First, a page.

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SPI Management Newsletter 23.06.23

U.S.-India Partnership Ushers New Era with Potential for Expanded Tech and Defense Deals


This week marked a significant advancement in U.S.-India relations as President Joe Biden and Prime Minister Narendra Modi unveiled a series of transformative technology and defense deals during Modi's state visit. Experts from various fields are expressing optimism about this strengthened bond, anticipating it to unlock further collaboration and yield even more accords in the future.


Addressing a joint session of the U.S. Congress, Modi underscored the criticality of the U.S.-India partnership not only for the two nations but also for global stability. He emphasized that when the two nations work hand-in-hand on sectors like semiconductors and critical minerals, it contributes to enhancing the diversity, resilience, and reliability of global supply chains. He poignantly pointed out how the U.S.-India relationship in the defense sector has transformed from being practically non-existent at the turn of the century to the U.S. becoming one of India's most important defense partners today.


In a significant development, the nations announced deals including the local production of General Electric F414 jet engines in India, and provisions for repairing U.S. Navy ships in Indian shipyards. These agreements underline a stronger defense partnership between the two nations. However, it's important to note that the nature of U.S.-India relations is unlike traditional ally relationships. Instead, the two countries are equal partners with mutual strategic interests.


An exciting focus area for future collaboration is technology. As the U.S. actively pursues "friend-shoring", a strategic move to diversify away from China and tap into the potential of other countries in the region, the stage is set for the U.S. and India to forge ahead in technology agreements. They have already committed to joint initiatives in space, artificial intelligence, and the securing of resilient critical minerals supply chains, laying the groundwork for future deals. The future of U.S.-India relations seems to hold tremendous potential, with Modi's state visit serving as a significant step forward in this journey.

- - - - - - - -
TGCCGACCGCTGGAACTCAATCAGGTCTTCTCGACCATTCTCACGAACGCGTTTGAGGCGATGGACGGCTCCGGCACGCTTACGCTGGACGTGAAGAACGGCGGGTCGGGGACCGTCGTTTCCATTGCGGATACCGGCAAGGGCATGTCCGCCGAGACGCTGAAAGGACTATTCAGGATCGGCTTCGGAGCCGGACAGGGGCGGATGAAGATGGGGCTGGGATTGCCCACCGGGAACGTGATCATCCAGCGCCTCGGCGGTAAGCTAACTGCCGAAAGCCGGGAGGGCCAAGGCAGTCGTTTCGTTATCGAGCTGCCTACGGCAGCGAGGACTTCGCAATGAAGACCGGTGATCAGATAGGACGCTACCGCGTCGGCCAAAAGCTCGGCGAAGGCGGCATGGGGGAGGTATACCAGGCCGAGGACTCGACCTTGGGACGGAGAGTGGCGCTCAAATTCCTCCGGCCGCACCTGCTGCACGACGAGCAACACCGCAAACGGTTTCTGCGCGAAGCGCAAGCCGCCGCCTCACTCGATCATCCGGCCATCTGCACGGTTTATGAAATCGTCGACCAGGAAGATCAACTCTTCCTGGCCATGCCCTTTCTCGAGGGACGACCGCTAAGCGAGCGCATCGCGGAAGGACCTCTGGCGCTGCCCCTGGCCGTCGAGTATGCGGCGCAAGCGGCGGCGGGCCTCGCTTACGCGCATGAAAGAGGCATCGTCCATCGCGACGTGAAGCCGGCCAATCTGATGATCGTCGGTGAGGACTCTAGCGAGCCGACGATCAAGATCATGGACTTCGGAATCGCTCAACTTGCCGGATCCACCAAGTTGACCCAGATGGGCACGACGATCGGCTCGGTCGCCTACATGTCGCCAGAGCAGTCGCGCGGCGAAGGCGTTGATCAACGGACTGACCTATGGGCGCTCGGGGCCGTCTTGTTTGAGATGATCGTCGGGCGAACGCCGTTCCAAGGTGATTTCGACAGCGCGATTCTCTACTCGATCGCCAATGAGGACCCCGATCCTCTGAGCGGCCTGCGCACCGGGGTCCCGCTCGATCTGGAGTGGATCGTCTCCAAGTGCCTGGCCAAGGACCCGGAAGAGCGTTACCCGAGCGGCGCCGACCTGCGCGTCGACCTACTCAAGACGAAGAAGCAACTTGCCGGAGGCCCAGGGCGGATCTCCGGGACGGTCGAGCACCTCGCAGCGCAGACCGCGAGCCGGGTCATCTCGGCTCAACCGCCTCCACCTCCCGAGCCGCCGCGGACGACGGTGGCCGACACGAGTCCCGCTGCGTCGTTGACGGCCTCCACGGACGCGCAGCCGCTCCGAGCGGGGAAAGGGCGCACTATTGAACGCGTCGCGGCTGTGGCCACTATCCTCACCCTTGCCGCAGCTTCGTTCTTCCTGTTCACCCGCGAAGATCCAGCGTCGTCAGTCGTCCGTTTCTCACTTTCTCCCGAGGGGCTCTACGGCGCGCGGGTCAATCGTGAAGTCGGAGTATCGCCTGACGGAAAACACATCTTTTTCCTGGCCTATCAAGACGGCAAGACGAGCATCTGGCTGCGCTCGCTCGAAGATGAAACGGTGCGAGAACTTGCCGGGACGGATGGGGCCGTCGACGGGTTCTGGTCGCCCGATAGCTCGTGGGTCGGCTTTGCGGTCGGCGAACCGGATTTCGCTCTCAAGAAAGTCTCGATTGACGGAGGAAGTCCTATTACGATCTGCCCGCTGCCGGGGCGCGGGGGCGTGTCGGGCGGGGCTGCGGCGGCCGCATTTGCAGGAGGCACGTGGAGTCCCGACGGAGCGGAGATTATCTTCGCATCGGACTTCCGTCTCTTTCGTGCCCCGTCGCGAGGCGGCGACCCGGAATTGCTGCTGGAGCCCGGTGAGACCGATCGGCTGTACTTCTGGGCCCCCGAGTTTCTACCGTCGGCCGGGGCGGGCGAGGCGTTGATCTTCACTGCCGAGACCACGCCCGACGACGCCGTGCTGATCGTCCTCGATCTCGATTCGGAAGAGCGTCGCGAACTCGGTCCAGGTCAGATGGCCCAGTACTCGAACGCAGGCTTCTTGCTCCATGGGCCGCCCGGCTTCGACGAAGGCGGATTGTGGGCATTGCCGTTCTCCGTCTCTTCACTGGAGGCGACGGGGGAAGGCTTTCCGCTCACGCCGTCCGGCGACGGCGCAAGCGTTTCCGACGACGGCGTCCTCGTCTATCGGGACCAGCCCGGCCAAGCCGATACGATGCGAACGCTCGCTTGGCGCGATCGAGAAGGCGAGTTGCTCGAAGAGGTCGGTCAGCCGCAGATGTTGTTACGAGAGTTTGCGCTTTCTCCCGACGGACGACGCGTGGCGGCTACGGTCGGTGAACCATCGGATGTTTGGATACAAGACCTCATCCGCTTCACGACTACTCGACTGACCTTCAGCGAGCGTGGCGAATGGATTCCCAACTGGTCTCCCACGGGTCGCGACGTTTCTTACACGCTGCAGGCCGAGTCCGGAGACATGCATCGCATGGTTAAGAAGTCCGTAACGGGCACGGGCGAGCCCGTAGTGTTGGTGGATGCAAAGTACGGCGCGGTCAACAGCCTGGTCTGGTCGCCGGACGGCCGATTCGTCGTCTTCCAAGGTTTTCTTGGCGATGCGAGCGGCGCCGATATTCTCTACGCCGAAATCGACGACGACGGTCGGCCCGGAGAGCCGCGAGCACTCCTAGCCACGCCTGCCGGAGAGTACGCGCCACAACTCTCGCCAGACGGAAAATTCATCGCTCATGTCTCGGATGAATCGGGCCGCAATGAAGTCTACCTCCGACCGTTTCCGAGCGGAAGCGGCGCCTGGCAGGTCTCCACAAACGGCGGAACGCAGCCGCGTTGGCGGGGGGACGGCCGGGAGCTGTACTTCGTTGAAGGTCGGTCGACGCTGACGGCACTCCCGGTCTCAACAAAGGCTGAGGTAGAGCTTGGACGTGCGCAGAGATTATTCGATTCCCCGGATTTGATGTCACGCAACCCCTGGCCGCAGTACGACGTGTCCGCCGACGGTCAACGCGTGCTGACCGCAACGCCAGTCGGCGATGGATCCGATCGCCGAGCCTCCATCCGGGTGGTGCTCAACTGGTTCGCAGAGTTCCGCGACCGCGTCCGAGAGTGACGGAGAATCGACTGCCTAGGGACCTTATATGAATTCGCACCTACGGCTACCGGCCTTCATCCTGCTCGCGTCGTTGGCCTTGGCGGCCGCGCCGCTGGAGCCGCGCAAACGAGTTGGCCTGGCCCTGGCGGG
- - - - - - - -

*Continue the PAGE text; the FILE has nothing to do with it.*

BoE's Aggressive Rate Hike to Curb Inflation


The Bank of England (BoE) has increased its key interest rate by 0.5%, making it 5%, its highest level since April 2008. This bold step is in response to the persistently high inflation in the UK, the highest among the G7 nations. This aggressive rate hike exceeds recent adjustments by other central banks, sparking concerns of a potential UK recession. While other economies have also experienced stubborn inflation, the UK’s inflation rate has been notably resilient. Despite this, economists and investors initially anticipated a more modest quarter-point rate increase from the BoE.


The actions taken by the BoE indicate that if inflation continues to remain high, there may be additional rate increases in the coming months. Despite predictions of a winter recession, the BoE had raised growth forecasts in May, as the economy proved more resilient than expected. However, rising borrowing costs coupled with high energy and food prices could potentially push the UK into an economic contraction.


Turkey's Central Bank Raises Interest Rates Amid Inflation Woes


In an attempt to curb inflation, Turkey's central bank significantly increased its interest rates to 15% on Thursday, marking its first rise since 2021. The rate hike represents a policy reversal under the country's new economic leadership, as the benchmark one-week repo rate jumped from its previous low of 8.5%.


However, this move falls short of investor and economic experts' expectations, who advocated for an interest rate above the country's current inflation rate of 39%. Following the announcement, the Turkish Lira experienced a more than 4% decline against the U.S. dollar, with yields on Turkey's foreign bonds escalating as investors pulled back.


The rate adjustment follows a reshuffling of Turkish economic leaders by President Recep Tayyip Erdogan after a narrow re-election victory amid a cost-of-living crisis. In contrast to common global practice, Erdogan had previously insisted on reducing interest rates despite high inflation, asserting this would stimulate economic growth and alleviate inflation. The more modest interest rate hike leaves doubts about the duration of this cycle, with expectations of ongoing pressure on the Turkish Lira.


Adapted from WSJ, FT, NYT, Reuters, Al Jazeera





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